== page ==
My Rating: 6 out of 10
Hancock is a hard film to review because it’s a hard film to get a handle on. There’s a lot of good elements to it, such as the performances and the special effects, but the film suffers from a kind of schizophrenia that makes it hard to define, hard to review, and ultimately hard to like.
The film follows John Hancock (Smith), LA’s resident superhero. Hancock is a laconic, foul-mouthed alcoholic who causes as much damage and chaos as the criminals he puts away, and the citizens of LA have had enough. When Hancock saves the life of PR guru Ray (Bateman), Ray makes it his mission to restore Hancock’s standing in the public eye, despite the misgivings of even his own wife, Mary (Theron).
Hancock is a schizophrenia movie at best. The script tries to be an effective dramedy, mixing big laughs with a good story, but the tone shifts rapidly from scene to scene so that neither the audience nor the film itself is sure what genre it’s in. One minute it’s a comedy, the next it’s a superhero drama, and the next it’s high-flying action. The constant shifting reflects a tumultuous process of getting Hancock’s script together, and even after the film’s big twist the movie can’t decide how serious or funny it wants to be. When even the film can’t decide what it wants to be, I find it difficult to decide whether or not I like it.
The performances are universally good. Will Smith is the next screen giant, with the skill and sheer force of personality to carry any role, and even though John Hancock is far more subdued than the parts he usually takes Smith does a fantastic job bringing the character to life. Jason Bateman is another actor who deserves more kudos. He’s got a comic wit and timing to rival any actor out there today, but he also puts in some great dramatic performances too. Charlize Theron does a good turn as Mary in a very understated performance, playing the housewife hiding a secret, but I didn’t see the chemistry she was supposed to have with either of the male leads. Rounding out the staples of a superhero flick is Eddie Marsan as Red, a bank robber who serves as the film’s “villain”. Marsan tries to give a creepy, evil performance but the script gives him rubbish to work with other than an almost-funny running gag involving hands. You’ll know it when you see it.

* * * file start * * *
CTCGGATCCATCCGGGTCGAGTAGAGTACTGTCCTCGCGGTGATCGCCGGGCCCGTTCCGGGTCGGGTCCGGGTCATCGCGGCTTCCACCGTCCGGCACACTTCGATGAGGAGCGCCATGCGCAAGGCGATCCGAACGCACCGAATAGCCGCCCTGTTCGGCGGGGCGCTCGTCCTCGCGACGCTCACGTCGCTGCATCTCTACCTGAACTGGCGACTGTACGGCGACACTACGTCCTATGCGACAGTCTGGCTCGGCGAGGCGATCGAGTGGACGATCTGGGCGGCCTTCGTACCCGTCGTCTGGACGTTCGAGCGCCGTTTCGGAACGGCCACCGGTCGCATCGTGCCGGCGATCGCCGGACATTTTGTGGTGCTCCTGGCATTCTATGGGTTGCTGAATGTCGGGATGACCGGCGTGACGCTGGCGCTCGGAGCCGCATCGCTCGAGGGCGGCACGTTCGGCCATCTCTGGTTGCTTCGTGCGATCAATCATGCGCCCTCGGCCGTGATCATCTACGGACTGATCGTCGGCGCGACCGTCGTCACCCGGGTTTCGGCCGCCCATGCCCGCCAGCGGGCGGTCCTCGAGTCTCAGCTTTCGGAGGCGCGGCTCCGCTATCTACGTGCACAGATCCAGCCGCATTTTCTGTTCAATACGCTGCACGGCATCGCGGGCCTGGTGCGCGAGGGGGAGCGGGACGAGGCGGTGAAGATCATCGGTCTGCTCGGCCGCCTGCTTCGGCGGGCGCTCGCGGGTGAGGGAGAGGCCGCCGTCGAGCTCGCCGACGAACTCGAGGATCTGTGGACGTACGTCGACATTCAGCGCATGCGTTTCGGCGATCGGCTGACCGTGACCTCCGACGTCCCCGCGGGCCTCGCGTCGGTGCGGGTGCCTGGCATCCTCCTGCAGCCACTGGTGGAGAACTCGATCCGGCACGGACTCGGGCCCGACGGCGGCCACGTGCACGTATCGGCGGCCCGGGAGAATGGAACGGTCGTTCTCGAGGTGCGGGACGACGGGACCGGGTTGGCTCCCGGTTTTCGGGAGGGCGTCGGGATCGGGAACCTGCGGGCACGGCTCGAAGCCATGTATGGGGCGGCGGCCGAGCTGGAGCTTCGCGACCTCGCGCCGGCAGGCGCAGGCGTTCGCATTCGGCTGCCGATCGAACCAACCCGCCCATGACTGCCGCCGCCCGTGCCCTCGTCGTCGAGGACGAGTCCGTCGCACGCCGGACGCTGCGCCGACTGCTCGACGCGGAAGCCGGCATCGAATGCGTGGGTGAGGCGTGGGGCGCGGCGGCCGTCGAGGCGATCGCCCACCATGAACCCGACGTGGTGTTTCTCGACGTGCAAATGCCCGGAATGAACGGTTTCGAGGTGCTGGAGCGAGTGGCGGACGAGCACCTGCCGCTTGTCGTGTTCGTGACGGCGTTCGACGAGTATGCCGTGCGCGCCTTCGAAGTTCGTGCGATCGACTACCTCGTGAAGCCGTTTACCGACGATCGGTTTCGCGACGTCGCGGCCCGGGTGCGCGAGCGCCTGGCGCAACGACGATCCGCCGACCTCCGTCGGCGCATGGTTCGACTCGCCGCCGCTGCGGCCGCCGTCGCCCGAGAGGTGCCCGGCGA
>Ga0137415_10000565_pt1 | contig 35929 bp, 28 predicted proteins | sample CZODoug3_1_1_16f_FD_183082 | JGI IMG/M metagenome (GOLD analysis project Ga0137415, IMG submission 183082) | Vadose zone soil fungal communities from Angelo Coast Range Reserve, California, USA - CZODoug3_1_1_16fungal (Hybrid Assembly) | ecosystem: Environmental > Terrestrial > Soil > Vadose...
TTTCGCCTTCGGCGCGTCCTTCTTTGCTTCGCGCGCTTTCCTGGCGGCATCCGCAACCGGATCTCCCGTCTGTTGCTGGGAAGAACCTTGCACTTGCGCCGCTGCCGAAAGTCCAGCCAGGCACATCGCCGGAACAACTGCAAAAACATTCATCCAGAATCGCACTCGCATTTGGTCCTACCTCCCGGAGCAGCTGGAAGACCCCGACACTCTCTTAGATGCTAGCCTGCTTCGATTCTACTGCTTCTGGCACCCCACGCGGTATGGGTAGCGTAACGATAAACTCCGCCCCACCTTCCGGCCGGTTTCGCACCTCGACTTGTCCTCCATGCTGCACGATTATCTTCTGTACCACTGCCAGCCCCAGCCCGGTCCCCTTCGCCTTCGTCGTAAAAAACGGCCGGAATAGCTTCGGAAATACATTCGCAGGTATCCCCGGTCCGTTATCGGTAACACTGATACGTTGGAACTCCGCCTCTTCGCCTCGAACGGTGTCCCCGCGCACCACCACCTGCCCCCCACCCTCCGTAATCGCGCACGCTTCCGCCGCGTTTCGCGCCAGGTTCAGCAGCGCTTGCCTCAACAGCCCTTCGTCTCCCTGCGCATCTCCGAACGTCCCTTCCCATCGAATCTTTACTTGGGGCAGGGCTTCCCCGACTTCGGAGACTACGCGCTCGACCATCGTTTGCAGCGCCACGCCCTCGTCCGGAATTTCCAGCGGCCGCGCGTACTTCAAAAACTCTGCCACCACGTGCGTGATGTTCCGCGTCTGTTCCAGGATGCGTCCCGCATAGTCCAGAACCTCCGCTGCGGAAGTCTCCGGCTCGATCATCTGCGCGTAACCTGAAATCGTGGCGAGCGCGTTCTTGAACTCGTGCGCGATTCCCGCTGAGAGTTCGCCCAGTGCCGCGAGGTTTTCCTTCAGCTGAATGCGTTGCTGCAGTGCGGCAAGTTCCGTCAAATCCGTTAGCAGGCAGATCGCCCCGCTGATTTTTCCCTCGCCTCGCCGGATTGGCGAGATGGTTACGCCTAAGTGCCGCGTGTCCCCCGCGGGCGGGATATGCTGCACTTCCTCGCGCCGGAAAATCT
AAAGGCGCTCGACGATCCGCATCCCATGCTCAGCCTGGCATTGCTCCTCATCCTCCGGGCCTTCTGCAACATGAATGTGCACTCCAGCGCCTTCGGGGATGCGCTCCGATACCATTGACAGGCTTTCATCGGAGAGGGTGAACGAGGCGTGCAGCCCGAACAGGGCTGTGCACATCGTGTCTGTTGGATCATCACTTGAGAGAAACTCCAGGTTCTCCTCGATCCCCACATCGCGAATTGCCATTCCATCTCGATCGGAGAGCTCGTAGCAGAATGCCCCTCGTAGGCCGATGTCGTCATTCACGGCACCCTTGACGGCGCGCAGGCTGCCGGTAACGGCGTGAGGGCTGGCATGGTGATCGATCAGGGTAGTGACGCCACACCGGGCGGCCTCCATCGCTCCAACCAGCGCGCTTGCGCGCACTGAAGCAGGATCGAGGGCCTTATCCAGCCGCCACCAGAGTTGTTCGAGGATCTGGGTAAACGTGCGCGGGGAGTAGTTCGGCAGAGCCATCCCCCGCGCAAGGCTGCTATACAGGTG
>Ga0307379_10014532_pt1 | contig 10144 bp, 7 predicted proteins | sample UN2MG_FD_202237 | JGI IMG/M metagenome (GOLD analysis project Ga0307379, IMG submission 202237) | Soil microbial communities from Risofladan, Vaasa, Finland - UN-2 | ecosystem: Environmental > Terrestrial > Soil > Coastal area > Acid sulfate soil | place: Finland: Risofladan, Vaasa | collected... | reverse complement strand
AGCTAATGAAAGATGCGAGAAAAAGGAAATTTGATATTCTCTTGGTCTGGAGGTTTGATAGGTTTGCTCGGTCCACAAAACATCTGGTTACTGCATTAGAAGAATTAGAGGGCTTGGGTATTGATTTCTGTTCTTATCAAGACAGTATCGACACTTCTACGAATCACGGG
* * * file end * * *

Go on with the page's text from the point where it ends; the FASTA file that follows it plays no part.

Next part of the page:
The special effects are top notch. There weren’t any effects that stood out as being that. The flying looked real, Hancock’s use of super-strength looked real, but more than that, when I watched the film it never occurred to me that I was watching special effects, and that’s the ultimate goal when it comes to a film like this. So my most sincere kudos to the effects team.
I’m finding it hard to say much more about the film. It tries, it tries very hard to be a unique kind of film, a thinking person’s blockbuster popcorn flick. But in the end it fails, suffering from confusion about just what kind of film it wants to be. Go in with no expectations – or scab a free ticket from someone – and maybe you’ll be happy, but I wasn’t so much.
My Rating: 6 out of 10